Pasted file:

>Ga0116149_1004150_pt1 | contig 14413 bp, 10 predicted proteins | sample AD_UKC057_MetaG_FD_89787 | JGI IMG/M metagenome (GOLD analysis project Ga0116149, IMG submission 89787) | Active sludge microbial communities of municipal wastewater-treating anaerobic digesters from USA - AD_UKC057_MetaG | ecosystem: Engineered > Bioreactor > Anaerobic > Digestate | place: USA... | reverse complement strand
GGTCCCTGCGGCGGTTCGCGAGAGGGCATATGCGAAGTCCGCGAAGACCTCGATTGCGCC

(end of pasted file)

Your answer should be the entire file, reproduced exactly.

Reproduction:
>Ga0116149_1004150_pt1 | contig 14413 bp, 10 predicted proteins | sample AD_UKC057_MetaG_FD_89787 | JGI IMG/M metagenome (GOLD analysis project Ga0116149, IMG submission 89787) | Active sludge microbial communities of municipal wastewater-treating anaerobic digesters from USA - AD_UKC057_MetaG | ecosystem: Engineered > Bioreactor > Anaerobic > Digestate | place: USA... | reverse complement strand
GGTCCCTGCGGCGGTTCGCGAGAGGGCATATGCGAAGTCCGCGAAGACCTCGATTGCGCC